Parents and Community Members File Complaint Against CBE Over School Air Filtration

Calgary parents have filed a complaint with the province’s engineering regulator about safe ventilation in Calgary School Board schools.

The complaint, which was upheld by the Association of Professional Engineers and Geoscientists of Alberta (APEGA), stems from “concerns about the ethical and engineering competency requirements for implementing venting mitigations and filtration for Covid-19 in schools”.

Amanda Hu is one of the complainants. She said the complaint is the culmination of three years of parental concern over the proper ventilation of the classroom during Covid. She has spoken with hundreds of parents who are concerned about this issue, she said.

The problem has been compounded by recently reported dramatic absenteeism rates in the city’s schools.

She said that despite lingering questions about air filtration in Calgary public schools, the CBE maintained that the filters had been upgraded and were mechanically vented.

“It was all very vague,” Hu told LiveWire Calgary on Thursday.

“In reviewing the guidelines set by AHS and Alberta Health and Alberta Education, the guidelines are quite clear – and this was not reflected in the responses (CBE).”

Often during the pandemic, parents have wanted high-efficiency portable particulate (HEPA) filters introduced into classrooms. Many said these requests were denied. HEPA filters can help filter out virus-containing particles. The Public Health Agency of Canada has guidelines.

In an initial response to LiveWire Calgary, the CBE said MERV 13 filters have been added, where possible, in Calgary schools. They also said filters were changed more frequently.

“Additionally, all CBE schools are mechanically ventilated and systems are configured to maximize air exchange,” the CBE wrote in a response.

“Portable air purifiers are generally recommended when there is no mechanical ventilation, i.e. when windows are the only ventilation. As our schools are mechanically ventilated, we did not install these portable devices.

They also said that over the past two school years, schools have been inspected and have fully complied with government regulations.

Same responses to parents

Hu said those responses are, almost verbatim, what the CBE sent back to them.

She said she acquired documents under Alberta’s Freedom of Information and Protection of Privacy Act that show provincial health authority correspondence with schools.

“In the documentation that I saw from FOI, there were specific documents that were sent to schools by AHS…that state that air purifiers can be used in classrooms, that it is a beneficial measure,” she said.

Hu said the complaint had three signatures, with the fourth being an additional complaint.

Another complainant, parent CBE and authorized P.Eng, Jennifer Haverhals, said the parents were turned away by public counsel.

“As an engineer, when it became clear that COVID was airborne and that engineering processes and tools could be used to assess and help mitigate the risks associated with COVID and other respiratory illnesses, that was really exciting for me, because now I felt like I could actually do something to help protect my family,” said Haverhals.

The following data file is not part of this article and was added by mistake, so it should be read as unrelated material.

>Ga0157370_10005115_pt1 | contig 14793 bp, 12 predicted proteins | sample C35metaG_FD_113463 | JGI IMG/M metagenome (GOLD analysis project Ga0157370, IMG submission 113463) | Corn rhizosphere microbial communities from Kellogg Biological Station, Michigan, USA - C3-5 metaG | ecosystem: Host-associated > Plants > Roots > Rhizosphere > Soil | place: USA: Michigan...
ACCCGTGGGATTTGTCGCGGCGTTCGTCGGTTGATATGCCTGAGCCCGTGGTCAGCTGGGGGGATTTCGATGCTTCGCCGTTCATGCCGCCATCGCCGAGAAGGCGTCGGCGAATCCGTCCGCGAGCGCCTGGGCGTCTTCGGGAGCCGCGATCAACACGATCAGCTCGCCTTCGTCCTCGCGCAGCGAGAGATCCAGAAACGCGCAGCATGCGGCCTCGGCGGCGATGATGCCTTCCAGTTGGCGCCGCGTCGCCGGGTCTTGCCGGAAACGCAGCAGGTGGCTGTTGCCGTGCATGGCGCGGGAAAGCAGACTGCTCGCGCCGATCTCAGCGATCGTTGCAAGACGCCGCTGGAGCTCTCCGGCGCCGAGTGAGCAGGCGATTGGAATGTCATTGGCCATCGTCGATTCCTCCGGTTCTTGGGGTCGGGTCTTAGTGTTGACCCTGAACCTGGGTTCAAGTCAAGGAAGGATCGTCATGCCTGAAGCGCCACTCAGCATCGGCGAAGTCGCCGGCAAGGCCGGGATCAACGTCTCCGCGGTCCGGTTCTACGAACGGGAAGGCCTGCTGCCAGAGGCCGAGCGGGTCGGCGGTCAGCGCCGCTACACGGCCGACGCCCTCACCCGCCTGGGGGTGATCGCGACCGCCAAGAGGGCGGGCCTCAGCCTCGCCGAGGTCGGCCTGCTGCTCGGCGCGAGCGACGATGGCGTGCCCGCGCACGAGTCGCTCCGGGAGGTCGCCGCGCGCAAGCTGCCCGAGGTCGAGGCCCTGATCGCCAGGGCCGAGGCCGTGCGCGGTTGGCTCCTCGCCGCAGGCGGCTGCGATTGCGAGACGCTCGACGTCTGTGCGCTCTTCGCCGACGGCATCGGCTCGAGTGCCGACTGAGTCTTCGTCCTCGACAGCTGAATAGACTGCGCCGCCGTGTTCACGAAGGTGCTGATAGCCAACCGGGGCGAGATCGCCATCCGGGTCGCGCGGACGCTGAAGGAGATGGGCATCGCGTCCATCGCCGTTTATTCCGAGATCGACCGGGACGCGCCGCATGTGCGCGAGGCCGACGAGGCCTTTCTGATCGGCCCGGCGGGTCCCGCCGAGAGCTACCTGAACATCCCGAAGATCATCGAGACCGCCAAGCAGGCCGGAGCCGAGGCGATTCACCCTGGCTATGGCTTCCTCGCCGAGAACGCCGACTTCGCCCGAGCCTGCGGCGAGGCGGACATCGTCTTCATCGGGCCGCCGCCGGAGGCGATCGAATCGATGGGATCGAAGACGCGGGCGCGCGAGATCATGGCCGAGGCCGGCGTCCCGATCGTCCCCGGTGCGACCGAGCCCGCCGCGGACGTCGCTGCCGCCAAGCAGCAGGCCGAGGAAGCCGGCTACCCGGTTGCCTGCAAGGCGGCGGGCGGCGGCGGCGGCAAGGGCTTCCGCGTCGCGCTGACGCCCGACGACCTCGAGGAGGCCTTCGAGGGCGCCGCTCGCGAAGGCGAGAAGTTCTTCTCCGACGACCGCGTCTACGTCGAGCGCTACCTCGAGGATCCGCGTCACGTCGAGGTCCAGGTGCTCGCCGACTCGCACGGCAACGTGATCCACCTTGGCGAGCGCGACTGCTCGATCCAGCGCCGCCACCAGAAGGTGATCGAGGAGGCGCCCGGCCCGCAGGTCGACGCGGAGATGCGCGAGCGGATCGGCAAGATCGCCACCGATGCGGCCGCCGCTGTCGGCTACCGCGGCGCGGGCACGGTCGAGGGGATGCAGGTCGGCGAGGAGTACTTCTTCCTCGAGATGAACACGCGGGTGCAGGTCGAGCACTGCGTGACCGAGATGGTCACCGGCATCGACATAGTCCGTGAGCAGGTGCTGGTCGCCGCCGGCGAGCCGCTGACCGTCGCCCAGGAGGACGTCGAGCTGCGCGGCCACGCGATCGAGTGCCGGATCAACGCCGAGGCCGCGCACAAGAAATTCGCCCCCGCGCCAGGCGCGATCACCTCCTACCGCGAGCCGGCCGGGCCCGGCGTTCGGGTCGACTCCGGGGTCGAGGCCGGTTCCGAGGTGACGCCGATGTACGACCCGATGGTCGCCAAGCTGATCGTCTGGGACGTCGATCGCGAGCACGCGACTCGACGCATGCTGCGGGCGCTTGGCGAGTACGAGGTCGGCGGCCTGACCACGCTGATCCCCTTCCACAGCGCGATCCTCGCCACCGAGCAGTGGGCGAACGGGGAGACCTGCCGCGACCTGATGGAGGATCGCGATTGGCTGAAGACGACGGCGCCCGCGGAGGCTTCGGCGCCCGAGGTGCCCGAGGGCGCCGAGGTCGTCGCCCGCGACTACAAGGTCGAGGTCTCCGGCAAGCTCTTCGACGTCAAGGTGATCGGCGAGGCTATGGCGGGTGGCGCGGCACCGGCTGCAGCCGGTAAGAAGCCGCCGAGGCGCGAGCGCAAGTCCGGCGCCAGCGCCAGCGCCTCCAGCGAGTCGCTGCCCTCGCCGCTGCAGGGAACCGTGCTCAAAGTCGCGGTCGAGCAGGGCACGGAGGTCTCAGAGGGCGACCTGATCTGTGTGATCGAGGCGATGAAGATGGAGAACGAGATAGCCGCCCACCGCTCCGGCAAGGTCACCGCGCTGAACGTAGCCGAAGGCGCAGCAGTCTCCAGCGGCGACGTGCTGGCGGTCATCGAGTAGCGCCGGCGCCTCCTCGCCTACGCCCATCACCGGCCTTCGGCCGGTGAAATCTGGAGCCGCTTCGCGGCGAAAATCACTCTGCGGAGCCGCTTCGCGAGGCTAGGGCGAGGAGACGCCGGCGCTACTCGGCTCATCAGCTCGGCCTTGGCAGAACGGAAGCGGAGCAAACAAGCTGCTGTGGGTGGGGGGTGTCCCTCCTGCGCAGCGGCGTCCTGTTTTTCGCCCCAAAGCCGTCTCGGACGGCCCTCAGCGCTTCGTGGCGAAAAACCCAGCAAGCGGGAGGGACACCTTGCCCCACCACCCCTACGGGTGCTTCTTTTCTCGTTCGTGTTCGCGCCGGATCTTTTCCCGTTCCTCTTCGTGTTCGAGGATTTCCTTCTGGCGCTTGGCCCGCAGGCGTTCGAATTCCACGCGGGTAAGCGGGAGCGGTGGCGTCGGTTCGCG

She added that in August 2021, APEGA made submissions to Alberta ministries on the importance of ventilation and filtration in places like classrooms.

APEGA upheld the complaint on Friday morning. They said all complaints are subject to review. They also confirmed that the Calgary School Board’s Architectural and Engineering Services are APEGA licensed.

(Here is the background to their review process.)

“If a disciplinary decision is made based on the review of the complaint, we will post it on our website,” wrote Gisela Hippolt-Squair, director of member engagement and communications.

More questions for the ECB

The press release sent by the parents’ group indicates that the CBE does not make student and staff absenteeism rates readily available.

This week, the CBE began publishing absenteeism rates for all of its schools. They emailed parents with an update on school illnesses.


LWC asked them several more questions on Thursday afternoon. These issues were acknowledged on Friday morning. A subsequent response on Friday said key staff were unavailable and to follow up next week.

The questions we asked related to the measures in progress or available in the schools.

  • There was a published list, but it hasn’t been updated since May. Is there an updated copy?
  • What measures are taken in schools that do not have them or do not have improved filtration/ventilation systems?
  • Have schools been measured for air quality for pathogens?
  • Given the guidelines that HEPA filters could be used in classrooms, why aren’t the devices allowed in classrooms, or if brought in they are confiscated? Why, if they can contribute to air quality?

LWC will update the story when an answer to these questions is received.

Earlier this year there were calls to include HEPA filters in classrooms. In some cases, such as Edmonton, HEPA filters have been funded. Some Calgary schools also self-funded the filters, but they were later removed, according to a Calgary Herald article.

Hu said the hope with the complaint is that action will be taken. She said students, staff and families are being told that because schools are meeting the standards, they are safe from potential infection.

“We hope there would be action sooner if the administration was aware that these standards were not being met,” Hu said.

A schedule for the APEGA review was not initially available.

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